• Call 911 or the emergency number in your area if you believe the person poses a threat to themselves, others, or even you.
  • Accept that you are not to blame for their emotions or actions.
  • Recognize that they are not acting or behaving logically, that their judgment is clouded, or that they are thinking clearly.
  • Never try to reason with them, argue with them, or try to convince them that they are overreacting.
  • Don’t accept their behavior or apologize for it because doing so might only encourage abuse.
  • Avoid getting angry yourself by trying to maintain your composure.
  • Try your best to ignore it if you receive the silent treatment.
  • To ensure your safety, leave the room if their rage threatens to blow up.
  • Give them emotional support without supporting inappropriate behavior; for instance, by saying, “You have a right to feel that way.”
  • Make it clear what behavior is appropriate for you by establishing personal boundaries.
  • Locate a support system for yourself, such as a confidant or a support group.


It is feasible to coexist successfully and productively with someone who suffers from NPD and rage outbursts. However, you might both need to go to therapy and develop behavior and communication plans that are effective for your relationship.

Narcissistic rage sufferers may cause harm. You might be able to safeguard your physical and emotional well-being by learning how to communicate with them. To deal with NPD, try some of the following methods:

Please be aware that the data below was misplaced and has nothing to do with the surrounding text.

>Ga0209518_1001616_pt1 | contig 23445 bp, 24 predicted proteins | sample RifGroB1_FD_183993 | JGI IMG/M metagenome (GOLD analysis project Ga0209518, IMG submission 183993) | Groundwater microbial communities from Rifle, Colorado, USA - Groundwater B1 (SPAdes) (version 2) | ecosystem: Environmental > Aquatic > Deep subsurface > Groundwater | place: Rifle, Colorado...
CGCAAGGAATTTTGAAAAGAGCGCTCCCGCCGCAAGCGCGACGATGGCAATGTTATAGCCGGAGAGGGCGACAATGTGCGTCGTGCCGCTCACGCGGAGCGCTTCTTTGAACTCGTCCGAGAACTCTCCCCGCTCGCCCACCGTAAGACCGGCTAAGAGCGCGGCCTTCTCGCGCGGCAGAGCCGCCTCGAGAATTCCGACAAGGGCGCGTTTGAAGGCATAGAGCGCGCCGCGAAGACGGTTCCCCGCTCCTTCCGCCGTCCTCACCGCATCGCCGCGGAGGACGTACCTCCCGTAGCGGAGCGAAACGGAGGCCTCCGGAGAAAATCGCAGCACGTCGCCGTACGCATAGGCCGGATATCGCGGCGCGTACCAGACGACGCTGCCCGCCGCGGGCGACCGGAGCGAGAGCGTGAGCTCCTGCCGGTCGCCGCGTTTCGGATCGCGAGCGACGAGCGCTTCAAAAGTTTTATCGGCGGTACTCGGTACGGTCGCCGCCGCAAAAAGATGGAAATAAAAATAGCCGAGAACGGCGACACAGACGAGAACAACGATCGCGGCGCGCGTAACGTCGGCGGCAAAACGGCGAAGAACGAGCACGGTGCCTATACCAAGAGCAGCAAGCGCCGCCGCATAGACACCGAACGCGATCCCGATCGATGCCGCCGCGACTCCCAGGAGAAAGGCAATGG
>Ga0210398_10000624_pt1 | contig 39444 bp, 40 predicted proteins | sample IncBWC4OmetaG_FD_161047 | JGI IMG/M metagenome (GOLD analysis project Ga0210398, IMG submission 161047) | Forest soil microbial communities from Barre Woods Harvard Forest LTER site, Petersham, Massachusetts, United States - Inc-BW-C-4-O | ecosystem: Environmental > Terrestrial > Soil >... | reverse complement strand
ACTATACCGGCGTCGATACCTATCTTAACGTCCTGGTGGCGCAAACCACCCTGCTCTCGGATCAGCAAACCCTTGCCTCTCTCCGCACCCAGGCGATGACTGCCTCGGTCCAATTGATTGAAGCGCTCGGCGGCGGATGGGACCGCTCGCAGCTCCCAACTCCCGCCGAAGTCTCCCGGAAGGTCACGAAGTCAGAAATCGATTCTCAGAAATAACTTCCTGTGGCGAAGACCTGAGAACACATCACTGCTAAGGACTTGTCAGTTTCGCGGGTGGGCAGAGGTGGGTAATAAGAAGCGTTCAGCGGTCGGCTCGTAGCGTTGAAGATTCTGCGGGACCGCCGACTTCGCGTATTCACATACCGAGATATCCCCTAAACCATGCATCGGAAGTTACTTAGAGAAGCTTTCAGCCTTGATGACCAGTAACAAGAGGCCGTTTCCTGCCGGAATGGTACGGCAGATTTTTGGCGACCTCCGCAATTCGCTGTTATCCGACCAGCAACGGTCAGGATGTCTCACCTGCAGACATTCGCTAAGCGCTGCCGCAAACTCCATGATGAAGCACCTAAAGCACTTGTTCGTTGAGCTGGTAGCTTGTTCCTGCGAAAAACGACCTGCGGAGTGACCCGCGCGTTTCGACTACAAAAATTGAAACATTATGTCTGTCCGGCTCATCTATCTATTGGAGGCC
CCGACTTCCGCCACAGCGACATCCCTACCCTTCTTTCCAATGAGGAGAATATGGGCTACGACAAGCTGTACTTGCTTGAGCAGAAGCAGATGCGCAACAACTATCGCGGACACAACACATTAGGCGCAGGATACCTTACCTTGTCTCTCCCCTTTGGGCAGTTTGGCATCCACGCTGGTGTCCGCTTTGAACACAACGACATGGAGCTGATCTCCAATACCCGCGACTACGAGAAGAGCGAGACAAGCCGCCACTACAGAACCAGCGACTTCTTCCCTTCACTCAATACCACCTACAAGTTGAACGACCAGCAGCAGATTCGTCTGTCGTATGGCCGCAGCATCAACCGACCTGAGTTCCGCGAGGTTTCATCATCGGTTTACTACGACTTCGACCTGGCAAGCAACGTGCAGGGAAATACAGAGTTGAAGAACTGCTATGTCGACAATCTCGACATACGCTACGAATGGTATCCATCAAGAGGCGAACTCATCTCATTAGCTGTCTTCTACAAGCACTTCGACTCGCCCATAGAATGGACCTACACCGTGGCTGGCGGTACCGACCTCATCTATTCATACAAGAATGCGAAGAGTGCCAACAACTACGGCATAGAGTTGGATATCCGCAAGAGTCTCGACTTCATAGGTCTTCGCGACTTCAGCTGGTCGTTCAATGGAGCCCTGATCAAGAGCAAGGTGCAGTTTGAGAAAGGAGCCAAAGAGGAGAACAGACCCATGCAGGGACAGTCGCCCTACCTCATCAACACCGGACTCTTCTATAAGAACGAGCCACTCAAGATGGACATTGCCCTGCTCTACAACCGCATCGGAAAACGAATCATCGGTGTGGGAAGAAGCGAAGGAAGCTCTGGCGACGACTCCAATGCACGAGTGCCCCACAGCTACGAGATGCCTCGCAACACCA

• Avoid lying or deception by presenting the most authentic version of yourself to your partner.
  • Recognize NPD symptoms in your partner or yourself, and try to communicate what’s going on in your mind when you exhibit certain behaviors.
  • Maintaining difficult or impossible standards for yourself or your partner may exacerbate feelings of insecurity or inadequacy, leading to narcissistic rage.
  • Rather than reacting on a situational basis with no structure to your expectations, establish specific rules or boundaries within your relationship so that you and your partner know what is expected of them as a romantic partner.
  • Seek therapy as an individual and as a couple so that you can work on yourself and your relationship at the same time.


  • Limit your contact with any friend who causes you physical, mental, or emotional harm as a result of narcissistic rage.
  • If you believe your friendship is no longer healthy or mutually beneficial, you may want to consider terminating it entirely.
  • If this is a close friend whose friendship you value, you should seek assistance from a mental health professional.